2. If the event is malicious, is it a known item (such as known malware or a known malicious framework)?

  3. What else is this event/Element doing?

How does the Cybereason platform reach this conclusion?

For items that are known, such as known malware or known malicious files, a key element in the Cybereason platform’s decision is the real-time querying of global threat intelligence sources. The Cybereason Global Threat Intel server receives reports from sources such as Virus Total. These reports from additional threat intelligence sources are useful as they are used by many security vendors and represent an aggregation of intelligence from a wide range of sources. If a majority of vendors determine a file to be malicious, it most likely is, and security products must make use of this information.

However, some reports might contain conflicting information, and different vendors may disagree.

Virus Total

Platform classification through artificial intelligence

In addition to information from threat intelligence sources, the Cybereason platform uses a statistical machine learning classification algorithm that is trained over large sets of data and analyst feedback. The algorithm gives scores to the information contained in threat intel reports, enabling the Global Threat Intel server to reach a confident classification, even when vendors disagree.

The algorithm includes a set of complex calculations that:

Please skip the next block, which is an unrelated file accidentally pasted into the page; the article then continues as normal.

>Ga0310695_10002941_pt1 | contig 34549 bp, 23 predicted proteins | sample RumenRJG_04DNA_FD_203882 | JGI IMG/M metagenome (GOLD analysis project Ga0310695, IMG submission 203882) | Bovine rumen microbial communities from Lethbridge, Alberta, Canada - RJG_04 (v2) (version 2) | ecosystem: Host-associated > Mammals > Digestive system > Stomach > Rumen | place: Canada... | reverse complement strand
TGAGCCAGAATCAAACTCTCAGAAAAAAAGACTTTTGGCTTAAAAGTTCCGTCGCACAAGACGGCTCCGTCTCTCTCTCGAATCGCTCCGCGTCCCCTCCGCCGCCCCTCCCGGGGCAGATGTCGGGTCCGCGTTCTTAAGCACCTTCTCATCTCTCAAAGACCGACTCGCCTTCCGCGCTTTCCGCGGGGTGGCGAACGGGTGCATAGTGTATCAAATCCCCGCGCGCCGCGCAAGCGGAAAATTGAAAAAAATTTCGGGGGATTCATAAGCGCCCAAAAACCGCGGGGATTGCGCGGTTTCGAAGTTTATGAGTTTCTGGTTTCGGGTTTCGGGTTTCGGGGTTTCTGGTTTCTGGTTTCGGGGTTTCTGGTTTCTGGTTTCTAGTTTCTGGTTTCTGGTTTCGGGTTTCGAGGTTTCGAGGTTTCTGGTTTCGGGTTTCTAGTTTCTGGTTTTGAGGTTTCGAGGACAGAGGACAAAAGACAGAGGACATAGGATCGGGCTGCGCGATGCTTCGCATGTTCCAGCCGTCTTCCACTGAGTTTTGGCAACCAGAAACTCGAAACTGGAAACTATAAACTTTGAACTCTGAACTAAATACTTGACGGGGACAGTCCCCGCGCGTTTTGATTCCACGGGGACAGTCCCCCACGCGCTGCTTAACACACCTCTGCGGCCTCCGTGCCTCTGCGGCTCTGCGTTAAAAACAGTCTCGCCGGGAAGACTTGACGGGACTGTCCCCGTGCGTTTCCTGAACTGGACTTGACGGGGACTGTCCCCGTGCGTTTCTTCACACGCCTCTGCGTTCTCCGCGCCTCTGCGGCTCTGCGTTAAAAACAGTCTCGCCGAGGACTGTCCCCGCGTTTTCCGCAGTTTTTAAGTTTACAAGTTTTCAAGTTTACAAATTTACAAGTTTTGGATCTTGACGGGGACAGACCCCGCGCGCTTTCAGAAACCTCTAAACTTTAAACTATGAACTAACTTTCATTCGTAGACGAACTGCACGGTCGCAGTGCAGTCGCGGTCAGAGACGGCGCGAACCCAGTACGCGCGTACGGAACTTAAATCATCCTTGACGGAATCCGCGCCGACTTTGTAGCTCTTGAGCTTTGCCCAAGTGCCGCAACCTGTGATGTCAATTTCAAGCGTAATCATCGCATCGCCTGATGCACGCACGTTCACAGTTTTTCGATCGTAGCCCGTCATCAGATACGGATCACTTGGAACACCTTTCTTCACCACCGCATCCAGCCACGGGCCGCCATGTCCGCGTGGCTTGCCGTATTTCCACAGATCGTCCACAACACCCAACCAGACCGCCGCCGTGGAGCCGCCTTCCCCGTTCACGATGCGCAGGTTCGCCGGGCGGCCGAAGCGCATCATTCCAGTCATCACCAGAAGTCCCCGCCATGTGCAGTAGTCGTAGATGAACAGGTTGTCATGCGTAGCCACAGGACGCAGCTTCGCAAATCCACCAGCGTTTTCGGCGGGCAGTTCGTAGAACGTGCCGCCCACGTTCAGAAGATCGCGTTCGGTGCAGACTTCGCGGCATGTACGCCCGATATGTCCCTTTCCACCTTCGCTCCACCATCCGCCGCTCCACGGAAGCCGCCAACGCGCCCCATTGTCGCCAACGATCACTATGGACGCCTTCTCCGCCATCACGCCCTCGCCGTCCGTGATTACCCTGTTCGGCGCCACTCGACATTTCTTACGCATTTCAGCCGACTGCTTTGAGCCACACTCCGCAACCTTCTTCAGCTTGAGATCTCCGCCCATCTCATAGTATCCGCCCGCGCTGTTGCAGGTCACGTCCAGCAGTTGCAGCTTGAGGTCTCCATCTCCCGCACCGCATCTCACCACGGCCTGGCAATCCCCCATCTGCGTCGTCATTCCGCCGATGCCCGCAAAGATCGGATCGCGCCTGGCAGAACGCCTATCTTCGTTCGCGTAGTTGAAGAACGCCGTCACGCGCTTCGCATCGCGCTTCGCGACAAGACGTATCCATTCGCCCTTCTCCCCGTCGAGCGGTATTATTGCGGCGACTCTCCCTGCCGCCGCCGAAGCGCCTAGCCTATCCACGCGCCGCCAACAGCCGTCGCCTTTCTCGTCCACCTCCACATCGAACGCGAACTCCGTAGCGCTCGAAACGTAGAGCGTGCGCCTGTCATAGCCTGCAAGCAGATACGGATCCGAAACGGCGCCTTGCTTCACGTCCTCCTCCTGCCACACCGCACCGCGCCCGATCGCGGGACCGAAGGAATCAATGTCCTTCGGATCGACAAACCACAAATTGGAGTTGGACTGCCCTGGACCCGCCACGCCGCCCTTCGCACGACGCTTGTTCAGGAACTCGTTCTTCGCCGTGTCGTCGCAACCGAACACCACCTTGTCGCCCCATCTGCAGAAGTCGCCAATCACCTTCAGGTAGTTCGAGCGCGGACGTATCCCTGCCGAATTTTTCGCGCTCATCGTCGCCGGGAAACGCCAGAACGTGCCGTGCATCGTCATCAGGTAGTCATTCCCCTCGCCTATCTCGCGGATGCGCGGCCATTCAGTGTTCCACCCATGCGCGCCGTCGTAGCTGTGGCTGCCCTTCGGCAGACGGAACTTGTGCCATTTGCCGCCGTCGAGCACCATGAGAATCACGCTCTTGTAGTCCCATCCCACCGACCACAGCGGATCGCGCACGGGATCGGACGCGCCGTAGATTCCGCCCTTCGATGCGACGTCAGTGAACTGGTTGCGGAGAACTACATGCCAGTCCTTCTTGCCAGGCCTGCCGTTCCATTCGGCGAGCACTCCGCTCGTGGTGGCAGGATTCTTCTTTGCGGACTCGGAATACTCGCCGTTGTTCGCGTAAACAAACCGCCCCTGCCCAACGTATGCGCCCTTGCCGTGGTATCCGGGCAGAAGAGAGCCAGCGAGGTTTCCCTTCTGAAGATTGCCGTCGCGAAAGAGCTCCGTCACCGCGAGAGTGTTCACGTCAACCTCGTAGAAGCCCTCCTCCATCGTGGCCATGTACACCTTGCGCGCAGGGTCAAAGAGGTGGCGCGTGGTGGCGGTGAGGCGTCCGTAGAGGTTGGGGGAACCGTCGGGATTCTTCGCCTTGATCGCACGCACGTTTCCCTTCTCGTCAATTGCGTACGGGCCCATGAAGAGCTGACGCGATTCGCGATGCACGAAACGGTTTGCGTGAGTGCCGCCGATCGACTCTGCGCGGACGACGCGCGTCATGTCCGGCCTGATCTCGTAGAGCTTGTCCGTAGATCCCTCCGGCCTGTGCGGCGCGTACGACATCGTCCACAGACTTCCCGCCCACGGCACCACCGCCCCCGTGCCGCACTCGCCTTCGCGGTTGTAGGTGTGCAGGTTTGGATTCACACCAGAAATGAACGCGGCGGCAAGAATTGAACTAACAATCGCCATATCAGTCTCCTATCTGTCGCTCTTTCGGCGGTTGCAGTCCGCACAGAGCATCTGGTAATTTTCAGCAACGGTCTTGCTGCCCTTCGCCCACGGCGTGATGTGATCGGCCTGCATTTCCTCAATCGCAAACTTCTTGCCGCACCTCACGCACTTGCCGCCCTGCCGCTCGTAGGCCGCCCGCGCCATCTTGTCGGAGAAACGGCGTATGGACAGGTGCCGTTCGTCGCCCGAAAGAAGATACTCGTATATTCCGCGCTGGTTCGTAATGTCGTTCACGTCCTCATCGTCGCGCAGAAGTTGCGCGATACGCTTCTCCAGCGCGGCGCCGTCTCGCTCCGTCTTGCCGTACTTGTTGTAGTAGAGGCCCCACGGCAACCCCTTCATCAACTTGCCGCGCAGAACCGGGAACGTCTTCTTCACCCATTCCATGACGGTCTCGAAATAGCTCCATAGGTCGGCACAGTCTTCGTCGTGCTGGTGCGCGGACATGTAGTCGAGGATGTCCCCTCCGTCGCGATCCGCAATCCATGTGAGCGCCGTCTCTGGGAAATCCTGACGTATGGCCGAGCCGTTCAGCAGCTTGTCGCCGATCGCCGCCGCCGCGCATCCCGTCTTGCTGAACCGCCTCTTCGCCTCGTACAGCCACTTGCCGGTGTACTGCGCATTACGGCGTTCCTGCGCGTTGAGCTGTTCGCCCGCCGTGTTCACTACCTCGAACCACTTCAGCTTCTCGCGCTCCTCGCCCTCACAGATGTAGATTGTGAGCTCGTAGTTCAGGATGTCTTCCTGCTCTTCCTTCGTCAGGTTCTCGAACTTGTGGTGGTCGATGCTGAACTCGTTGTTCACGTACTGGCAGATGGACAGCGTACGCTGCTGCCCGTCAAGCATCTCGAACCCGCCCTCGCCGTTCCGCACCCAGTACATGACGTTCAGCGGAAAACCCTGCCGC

• Assess the accuracy of previous classifications

  • Address the strengths and weaknesses of specific vendors

  • Perform sophisticated analysis of text tokens within the report in order to understand the meaning behind each vendor’s verdict string. For example, if the report text includes the string ‘Bad Rabbit’, this increases the likelihood that the file will be classified as ransomware.

  • Use additional metadata from intel reports apart from vendor verdicts

The result is an intelligent classification into a number of categories, such as:

  • Malware

  • Hack tool

  • Ransomware

  • Unwanted (PUP)

  • Indifferent

This classification model provides a more detailed and nuanced description of malicious events to reflect real world complexity, as opposed to a simple ‘Good/Bad’ identification.

The accuracy of the classification improves over time, and the algorithm is updated on a periodic basis based on new data. In some cases, this means that the Cybereason platform retroactively re-classifies a process that ran previously, based on new data.

Classification on the endpoint

On an endpoint machine, the Cybereason platform’s NGAV component uses artificial intelligence to classify file hashes as malicious or benign. This machine learning algorithm analyzes file properties and additional metadata to determine the likelihood that the file is a new, unknown type of malware that has not yet been discovered in global threat intel sources.


The Cybereason platform’s NGAV’s AI model is trained using the results of the machine learning algorithm based on threat intel sources. In this way, both the platform’s threat intelligence and NGAV components work hand in hand, using AI to prevent malware before it can execute.